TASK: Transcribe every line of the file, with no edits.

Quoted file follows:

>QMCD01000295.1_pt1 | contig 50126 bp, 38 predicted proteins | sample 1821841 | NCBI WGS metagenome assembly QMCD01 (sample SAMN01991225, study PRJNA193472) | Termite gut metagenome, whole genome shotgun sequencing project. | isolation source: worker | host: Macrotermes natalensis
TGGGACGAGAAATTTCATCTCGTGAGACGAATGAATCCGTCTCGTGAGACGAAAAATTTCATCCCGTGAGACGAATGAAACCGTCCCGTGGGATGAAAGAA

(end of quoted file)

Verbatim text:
>QMCD01000295.1_pt1 | contig 50126 bp, 38 predicted proteins | sample 1821841 | NCBI WGS metagenome assembly QMCD01 (sample SAMN01991225, study PRJNA193472) | Termite gut metagenome, whole genome shotgun sequencing project. | isolation source: worker | host: Macrotermes natalensis
TGGGACGAGAAATTTCATCTCGTGAGACGAATGAATCCGTCTCGTGAGACGAAAAATTTCATCCCGTGAGACGAATGAAACCGTCCCGTGGGATGAAAGAA